Garcinia hombroniana (Clusiaceae) 



Common Names 

English: seashore mangosteen

Spanish: mangostán de playa

Malaysia: beruas, manggis hutan 

Thailand: waa

Brunei Darussalam: luli


Origin and Distribution 

Native to Malaysia, Cambodia, Thailand and Vietnam.  Cultivated sporadically throughout the tropics.


Botanical Synonyms 




Seashore mangosteen is a small tree, reaching a height of 15-20 feet (4.6-6 m).  It has a straight trunk and is densely branched.  Young twigs are smooth and green, but older bark is dark brown and rough.  With white latex.  Leaves are opposite, bright green, 6-10 inches (15-25 cm) long and 2-5 inches (5-13 cm) wide.  Flowers are whitish, and occur terminally in clusters of 1-3.  Trees are dioecious.  The fruit is smooth, spherical and beaked, with a pinkish red peel.  The interior is segmented, like the mangosteen, but the pulp is yellowish, thin and sour, although it has a good flavor.  Most segments contain one flat seed.


Seashore mangosteen (Garcinia hombroniana) fruit.

Seashore mangosteen (Garcinia hombroniana) fruit.


Propagation and Culture

Seashore mangosteen is propagated by seeds, which germinate in 3-4 weeks.  It may be used as a rootstock for mangosteen (Garcinia mangostana) (mangosteen grafting).  It is very tolerant adverse soil and climatic conditions, being adapted to growing in sandy and rocky soils near the beach in its native habitat.  It also grows well in acid clay soils, and tolerates drought as well as high rainfall.  Grows and fruits from sea level to over 1,500 feet (457 m) elevation.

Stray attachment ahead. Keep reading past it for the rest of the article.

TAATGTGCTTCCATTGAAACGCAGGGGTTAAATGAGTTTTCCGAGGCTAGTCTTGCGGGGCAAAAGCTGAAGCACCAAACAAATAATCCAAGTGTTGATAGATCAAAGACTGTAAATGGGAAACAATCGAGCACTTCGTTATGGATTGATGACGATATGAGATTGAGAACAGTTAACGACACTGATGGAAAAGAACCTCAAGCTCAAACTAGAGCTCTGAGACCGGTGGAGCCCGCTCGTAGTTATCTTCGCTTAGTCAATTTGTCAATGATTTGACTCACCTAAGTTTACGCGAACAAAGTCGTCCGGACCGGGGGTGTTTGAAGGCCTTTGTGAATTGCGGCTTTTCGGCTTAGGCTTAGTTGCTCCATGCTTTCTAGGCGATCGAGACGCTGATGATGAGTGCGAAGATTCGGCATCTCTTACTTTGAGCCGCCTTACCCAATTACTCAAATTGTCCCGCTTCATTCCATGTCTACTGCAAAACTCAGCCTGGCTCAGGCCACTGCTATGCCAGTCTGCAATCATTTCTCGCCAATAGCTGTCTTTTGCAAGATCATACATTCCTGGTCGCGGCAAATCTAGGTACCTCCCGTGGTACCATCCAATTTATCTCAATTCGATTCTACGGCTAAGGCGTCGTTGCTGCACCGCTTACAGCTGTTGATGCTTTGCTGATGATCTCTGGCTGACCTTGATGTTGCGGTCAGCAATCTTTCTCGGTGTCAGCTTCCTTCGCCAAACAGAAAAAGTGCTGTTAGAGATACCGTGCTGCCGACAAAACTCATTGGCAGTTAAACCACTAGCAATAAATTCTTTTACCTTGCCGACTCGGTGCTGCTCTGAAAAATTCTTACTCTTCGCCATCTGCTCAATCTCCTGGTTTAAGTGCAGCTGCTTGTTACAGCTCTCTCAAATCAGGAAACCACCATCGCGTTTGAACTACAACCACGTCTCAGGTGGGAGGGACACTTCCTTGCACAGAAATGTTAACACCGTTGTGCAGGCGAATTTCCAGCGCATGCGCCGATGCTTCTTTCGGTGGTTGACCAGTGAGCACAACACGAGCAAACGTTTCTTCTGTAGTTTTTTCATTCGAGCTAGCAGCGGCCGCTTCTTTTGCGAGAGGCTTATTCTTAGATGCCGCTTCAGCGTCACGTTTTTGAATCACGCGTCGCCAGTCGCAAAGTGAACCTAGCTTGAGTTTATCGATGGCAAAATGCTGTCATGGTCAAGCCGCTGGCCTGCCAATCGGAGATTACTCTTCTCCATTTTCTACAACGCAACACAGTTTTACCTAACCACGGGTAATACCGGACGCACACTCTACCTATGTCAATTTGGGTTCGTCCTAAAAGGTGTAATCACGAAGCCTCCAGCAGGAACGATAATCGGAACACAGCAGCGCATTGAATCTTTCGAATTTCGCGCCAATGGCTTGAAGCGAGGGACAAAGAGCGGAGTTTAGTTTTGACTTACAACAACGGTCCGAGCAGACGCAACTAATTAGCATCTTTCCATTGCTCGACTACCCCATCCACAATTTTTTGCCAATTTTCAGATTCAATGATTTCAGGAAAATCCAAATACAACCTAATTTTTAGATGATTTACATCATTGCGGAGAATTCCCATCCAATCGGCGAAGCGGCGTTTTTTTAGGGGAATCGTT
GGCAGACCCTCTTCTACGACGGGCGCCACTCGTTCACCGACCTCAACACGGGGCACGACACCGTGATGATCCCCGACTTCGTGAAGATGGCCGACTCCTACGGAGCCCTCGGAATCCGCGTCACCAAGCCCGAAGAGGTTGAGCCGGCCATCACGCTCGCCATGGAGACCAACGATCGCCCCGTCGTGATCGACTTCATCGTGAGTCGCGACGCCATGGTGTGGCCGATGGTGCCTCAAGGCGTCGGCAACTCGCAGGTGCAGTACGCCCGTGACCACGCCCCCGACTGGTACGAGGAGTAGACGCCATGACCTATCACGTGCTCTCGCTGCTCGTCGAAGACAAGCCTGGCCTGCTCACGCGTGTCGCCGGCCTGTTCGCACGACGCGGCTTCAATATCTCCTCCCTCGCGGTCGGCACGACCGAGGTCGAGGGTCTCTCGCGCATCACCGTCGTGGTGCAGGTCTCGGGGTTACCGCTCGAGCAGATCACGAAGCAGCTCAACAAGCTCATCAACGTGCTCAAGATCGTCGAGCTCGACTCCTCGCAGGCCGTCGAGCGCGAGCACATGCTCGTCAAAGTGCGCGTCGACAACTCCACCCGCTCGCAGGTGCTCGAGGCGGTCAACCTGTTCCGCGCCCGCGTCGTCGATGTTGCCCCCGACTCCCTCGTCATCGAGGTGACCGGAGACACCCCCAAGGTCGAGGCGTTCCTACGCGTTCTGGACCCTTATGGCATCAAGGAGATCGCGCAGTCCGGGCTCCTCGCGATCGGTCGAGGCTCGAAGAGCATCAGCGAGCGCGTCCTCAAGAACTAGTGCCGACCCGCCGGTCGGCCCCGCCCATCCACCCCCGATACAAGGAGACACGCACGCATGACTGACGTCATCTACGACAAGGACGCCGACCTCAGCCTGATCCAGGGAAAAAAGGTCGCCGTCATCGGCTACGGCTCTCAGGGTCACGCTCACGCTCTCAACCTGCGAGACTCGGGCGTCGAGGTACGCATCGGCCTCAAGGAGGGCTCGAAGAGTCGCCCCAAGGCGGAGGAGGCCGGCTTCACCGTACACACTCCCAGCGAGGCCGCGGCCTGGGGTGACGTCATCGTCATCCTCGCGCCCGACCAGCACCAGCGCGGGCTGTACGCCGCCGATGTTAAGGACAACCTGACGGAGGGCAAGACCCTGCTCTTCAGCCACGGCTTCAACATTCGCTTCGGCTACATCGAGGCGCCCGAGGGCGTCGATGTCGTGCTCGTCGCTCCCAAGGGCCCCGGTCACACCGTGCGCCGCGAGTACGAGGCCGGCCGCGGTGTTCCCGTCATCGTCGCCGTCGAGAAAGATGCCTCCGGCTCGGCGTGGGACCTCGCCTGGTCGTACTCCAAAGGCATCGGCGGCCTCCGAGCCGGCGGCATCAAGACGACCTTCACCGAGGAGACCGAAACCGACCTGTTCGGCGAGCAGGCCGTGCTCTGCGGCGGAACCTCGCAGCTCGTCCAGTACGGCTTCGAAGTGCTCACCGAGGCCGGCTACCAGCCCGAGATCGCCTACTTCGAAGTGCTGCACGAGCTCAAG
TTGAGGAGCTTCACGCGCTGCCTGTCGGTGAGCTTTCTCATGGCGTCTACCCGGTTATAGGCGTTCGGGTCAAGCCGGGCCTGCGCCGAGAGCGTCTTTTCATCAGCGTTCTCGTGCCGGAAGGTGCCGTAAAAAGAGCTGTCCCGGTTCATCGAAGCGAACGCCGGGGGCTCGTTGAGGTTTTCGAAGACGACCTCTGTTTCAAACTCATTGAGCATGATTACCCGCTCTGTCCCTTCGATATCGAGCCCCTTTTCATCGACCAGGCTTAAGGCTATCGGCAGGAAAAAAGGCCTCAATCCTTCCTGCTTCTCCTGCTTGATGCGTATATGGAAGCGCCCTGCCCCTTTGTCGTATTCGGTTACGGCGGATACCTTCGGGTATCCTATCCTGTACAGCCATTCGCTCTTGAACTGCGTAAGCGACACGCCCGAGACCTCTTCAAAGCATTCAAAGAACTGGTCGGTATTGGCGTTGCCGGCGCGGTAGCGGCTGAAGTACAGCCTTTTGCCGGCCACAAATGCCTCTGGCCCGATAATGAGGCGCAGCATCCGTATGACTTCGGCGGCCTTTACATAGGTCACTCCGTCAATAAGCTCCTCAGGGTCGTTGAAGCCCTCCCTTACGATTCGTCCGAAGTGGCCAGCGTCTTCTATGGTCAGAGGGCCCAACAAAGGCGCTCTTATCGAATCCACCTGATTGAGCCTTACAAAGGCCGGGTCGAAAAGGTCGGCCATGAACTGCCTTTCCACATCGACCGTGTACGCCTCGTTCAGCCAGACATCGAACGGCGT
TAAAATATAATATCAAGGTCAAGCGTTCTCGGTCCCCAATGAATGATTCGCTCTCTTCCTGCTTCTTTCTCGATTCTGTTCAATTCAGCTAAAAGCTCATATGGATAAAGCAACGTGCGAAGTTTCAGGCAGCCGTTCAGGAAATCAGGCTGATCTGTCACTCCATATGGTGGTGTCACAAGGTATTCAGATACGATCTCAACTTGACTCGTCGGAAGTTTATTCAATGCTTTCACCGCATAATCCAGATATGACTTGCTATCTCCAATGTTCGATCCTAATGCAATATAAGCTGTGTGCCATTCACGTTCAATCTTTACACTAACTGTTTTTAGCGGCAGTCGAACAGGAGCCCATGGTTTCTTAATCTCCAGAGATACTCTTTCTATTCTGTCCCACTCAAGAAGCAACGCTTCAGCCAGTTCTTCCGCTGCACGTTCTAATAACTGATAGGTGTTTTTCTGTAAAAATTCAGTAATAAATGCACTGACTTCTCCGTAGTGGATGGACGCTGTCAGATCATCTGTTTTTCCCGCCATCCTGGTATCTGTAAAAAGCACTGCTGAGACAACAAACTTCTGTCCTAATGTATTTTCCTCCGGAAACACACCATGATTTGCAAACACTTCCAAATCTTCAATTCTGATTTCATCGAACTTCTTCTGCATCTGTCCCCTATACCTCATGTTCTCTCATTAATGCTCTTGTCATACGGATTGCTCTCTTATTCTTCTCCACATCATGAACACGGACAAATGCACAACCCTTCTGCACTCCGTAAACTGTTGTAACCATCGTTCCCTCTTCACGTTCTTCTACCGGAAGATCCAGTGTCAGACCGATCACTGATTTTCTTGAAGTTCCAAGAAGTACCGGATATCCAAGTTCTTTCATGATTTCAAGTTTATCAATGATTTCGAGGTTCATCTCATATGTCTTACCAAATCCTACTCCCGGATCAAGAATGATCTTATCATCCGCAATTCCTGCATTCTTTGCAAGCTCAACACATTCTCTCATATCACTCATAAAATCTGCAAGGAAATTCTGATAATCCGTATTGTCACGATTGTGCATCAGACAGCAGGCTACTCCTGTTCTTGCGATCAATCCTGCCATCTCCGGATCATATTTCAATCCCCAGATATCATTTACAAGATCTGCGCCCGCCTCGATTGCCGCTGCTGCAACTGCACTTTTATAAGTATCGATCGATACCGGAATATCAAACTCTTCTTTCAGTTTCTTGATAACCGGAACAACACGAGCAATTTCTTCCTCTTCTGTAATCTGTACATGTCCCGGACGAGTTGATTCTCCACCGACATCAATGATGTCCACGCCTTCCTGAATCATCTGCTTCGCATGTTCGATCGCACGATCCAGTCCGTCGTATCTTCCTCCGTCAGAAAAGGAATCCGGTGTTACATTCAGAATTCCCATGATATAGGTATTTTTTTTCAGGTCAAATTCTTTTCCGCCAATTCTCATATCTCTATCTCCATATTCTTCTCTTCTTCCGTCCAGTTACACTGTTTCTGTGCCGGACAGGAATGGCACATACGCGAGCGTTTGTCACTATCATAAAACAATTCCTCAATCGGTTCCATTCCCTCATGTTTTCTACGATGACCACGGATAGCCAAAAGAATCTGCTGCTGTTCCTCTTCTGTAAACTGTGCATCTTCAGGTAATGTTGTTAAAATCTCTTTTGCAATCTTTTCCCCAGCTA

In Puerto Rico, seashore mangosteen flowers from February to April, and fruits from June to August.  A mature tree can produce 300-500 or more fruits per year. 


Cultivars and Related Species

There are no named cultivars of seashore mangosteen. 

There are over 100 Garcinia species, mostly from southeast Asia.  Garcinia species from the Americas were once classified as Rheedia, but now all are considered GarciniaGarcinia hombroniana is one of the closest species to the mangosteen, and is thought to be one of its progenitors. 



The fruit of seashore mangosteen is aromatic but with thin, sour flesh.  It could probably be used to make juices and jellies.  The tree is an attractive ornamental.  The roots and leaves are used medicinally to relieve itching. 






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